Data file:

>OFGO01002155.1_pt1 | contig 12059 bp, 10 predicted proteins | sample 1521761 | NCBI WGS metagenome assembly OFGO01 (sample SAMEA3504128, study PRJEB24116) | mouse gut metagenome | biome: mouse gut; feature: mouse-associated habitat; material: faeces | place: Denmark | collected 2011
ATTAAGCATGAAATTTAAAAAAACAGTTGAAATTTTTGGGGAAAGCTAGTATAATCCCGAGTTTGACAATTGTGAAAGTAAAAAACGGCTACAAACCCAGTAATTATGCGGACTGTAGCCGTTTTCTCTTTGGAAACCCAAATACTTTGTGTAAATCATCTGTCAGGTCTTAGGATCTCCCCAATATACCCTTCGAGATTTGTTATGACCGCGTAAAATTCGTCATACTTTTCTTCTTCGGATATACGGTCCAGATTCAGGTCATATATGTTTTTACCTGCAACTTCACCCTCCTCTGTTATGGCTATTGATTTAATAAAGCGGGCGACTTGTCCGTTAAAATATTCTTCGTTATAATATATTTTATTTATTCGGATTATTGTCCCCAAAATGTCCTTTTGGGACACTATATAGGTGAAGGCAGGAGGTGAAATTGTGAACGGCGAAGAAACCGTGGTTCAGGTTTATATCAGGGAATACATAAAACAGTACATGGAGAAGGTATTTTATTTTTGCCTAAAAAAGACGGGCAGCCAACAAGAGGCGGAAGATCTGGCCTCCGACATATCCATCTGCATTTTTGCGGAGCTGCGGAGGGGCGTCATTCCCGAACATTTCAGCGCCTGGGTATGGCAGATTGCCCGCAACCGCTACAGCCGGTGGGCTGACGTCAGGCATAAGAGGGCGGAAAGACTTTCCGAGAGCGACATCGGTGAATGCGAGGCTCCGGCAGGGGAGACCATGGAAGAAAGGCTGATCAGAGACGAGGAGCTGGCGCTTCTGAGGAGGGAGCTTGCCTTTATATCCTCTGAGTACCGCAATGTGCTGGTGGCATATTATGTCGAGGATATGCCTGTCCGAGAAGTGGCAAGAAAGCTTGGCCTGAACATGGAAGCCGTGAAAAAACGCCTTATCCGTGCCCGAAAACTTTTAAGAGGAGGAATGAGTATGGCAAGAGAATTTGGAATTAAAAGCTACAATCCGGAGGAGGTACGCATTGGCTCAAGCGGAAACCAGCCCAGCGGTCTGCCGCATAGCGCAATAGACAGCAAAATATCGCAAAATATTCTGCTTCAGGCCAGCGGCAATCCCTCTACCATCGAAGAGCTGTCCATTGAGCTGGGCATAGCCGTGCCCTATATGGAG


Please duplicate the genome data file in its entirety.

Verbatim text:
>OFGO01002155.1_pt1 | contig 12059 bp, 10 predicted proteins | sample 1521761 | NCBI WGS metagenome assembly OFGO01 (sample SAMEA3504128, study PRJEB24116) | mouse gut metagenome | biome: mouse gut; feature: mouse-associated habitat; material: faeces | place: Denmark | collected 2011
ATTAAGCATGAAATTTAAAAAAACAGTTGAAATTTTTGGGGAAAGCTAGTATAATCCCGAGTTTGACAATTGTGAAAGTAAAAAACGGCTACAAACCCAGTAATTATGCGGACTGTAGCCGTTTTCTCTTTGGAAACCCAAATACTTTGTGTAAATCATCTGTCAGGTCTTAGGATCTCCCCAATATACCCTTCGAGATTTGTTATGACCGCGTAAAATTCGTCATACTTTTCTTCTTCGGATATACGGTCCAGATTCAGGTCATATATGTTTTTACCTGCAACTTCACCCTCCTCTGTTATGGCTATTGATTTAATAAAGCGGGCGACTTGTCCGTTAAAATATTCTTCGTTATAATATATTTTATTTATTCGGATTATTGTCCCCAAAATGTCCTTTTGGGACACTATATAGGTGAAGGCAGGAGGTGAAATTGTGAACGGCGAAGAAACCGTGGTTCAGGTTTATATCAGGGAATACATAAAACAGTACATGGAGAAGGTATTTTATTTTTGCCTAAAAAAGACGGGCAGCCAACAAGAGGCGGAAGATCTGGCCTCCGACATATCCATCTGCATTTTTGCGGAGCTGCGGAGGGGCGTCATTCCCGAACATTTCAGCGCCTGGGTATGGCAGATTGCCCGCAACCGCTACAGCCGGTGGGCTGACGTCAGGCATAAGAGGGCGGAAAGACTTTCCGAGAGCGACATCGGTGAATGCGAGGCTCCGGCAGGGGAGACCATGGAAGAAAGGCTGATCAGAGACGAGGAGCTGGCGCTTCTGAGGAGGGAGCTTGCCTTTATATCCTCTGAGTACCGCAATGTGCTGGTGGCATATTATGTCGAGGATATGCCTGTCCGAGAAGTGGCAAGAAAGCTTGGCCTGAACATGGAAGCCGTGAAAAAACGCCTTATCCGTGCCCGAAAACTTTTAAGAGGAGGAATGAGTATGGCAAGAGAATTTGGAATTAAAAGCTACAATCCGGAGGAGGTACGCATTGGCTCAAGCGGAAACCAGCCCAGCGGTCTGCCGCATAGCGCAATAGACAGCAAAATATCGCAAAATATTCTGCTTCAGGCCAGCGGCAATCCCTCTACCATCGAAGAGCTGTCCATTGAGCTGGGCATAGCCGTGCCCTATATGGAG